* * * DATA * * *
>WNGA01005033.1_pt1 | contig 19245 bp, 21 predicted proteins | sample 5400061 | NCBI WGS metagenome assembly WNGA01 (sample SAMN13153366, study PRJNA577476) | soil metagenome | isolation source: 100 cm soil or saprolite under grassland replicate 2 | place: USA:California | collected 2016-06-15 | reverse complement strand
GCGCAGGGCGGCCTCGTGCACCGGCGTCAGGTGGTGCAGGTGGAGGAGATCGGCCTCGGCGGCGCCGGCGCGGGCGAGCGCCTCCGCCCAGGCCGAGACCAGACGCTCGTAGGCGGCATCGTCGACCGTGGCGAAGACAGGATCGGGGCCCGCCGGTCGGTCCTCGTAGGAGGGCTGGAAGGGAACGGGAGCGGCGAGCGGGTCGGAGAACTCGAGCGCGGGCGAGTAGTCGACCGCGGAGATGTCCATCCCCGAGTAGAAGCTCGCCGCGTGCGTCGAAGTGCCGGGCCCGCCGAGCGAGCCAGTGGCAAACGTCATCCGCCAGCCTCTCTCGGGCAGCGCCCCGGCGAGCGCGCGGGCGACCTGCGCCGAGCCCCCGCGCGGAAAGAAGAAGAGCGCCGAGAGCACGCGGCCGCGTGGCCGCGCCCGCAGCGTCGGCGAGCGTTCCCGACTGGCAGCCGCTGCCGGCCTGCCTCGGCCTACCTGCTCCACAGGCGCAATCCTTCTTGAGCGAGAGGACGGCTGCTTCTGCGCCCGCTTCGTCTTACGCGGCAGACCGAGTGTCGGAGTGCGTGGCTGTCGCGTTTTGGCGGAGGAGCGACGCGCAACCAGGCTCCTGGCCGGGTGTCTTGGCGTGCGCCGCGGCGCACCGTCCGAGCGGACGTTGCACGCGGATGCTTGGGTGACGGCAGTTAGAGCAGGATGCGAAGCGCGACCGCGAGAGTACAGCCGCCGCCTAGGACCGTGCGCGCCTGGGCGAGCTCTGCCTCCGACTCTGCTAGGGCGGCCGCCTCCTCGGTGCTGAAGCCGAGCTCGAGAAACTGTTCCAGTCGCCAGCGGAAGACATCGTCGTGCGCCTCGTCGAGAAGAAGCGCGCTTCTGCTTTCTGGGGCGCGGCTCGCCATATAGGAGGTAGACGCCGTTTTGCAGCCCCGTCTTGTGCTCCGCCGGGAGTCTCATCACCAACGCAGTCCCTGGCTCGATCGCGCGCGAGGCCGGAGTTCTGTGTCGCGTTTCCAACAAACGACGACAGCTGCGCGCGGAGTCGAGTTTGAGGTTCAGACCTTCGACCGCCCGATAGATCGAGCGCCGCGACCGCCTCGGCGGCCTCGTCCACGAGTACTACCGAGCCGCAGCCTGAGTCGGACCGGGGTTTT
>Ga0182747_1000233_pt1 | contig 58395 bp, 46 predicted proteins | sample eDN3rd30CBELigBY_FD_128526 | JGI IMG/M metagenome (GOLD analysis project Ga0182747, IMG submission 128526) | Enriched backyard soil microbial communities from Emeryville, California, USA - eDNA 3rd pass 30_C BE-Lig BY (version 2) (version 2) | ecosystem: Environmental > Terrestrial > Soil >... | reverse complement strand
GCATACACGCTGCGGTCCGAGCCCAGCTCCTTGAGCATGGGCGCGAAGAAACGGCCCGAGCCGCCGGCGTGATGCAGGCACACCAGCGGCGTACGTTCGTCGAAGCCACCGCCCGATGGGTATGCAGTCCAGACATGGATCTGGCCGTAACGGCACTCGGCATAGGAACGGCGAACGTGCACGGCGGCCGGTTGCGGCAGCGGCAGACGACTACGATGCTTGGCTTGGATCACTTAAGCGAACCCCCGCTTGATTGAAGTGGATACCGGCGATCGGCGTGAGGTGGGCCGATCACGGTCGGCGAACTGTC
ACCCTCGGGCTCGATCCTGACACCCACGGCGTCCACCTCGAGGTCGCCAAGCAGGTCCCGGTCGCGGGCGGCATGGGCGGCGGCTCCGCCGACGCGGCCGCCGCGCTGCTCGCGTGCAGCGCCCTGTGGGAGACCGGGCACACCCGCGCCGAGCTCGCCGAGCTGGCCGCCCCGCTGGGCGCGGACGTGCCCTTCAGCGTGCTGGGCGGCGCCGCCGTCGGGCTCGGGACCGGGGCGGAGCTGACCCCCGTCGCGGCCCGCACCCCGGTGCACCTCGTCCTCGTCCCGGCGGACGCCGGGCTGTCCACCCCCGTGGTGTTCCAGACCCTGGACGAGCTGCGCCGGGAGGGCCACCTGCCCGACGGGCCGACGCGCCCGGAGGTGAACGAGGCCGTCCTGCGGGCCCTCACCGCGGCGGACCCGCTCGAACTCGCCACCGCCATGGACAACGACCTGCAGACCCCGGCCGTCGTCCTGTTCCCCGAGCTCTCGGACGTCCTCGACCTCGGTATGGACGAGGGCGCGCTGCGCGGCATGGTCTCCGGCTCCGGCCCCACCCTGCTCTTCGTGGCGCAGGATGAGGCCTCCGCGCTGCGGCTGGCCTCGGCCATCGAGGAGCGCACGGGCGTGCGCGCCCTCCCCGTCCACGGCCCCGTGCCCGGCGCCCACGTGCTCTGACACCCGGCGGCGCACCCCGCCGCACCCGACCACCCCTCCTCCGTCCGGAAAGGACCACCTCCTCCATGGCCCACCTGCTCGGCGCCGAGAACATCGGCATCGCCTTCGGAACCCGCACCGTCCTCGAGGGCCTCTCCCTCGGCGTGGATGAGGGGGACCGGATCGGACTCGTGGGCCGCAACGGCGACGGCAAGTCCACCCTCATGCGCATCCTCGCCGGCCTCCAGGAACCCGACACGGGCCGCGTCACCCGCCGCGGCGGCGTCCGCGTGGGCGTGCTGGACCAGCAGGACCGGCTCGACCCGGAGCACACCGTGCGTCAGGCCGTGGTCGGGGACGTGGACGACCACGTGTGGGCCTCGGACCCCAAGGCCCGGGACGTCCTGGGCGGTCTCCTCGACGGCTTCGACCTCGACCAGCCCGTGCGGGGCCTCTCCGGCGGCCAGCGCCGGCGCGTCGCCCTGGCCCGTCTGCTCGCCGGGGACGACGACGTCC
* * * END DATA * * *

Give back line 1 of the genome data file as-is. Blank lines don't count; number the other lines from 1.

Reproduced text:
>WNGA01005033.1_pt1 | contig 19245 bp, 21 predicted proteins | sample 5400061 | NCBI WGS metagenome assembly WNGA01 (sample SAMN13153366, study PRJNA577476) | soil metagenome | isolation source: 100 cm soil or saprolite under grassland replicate 2 | place: USA:California | collected 2016-06-15 | reverse complement strand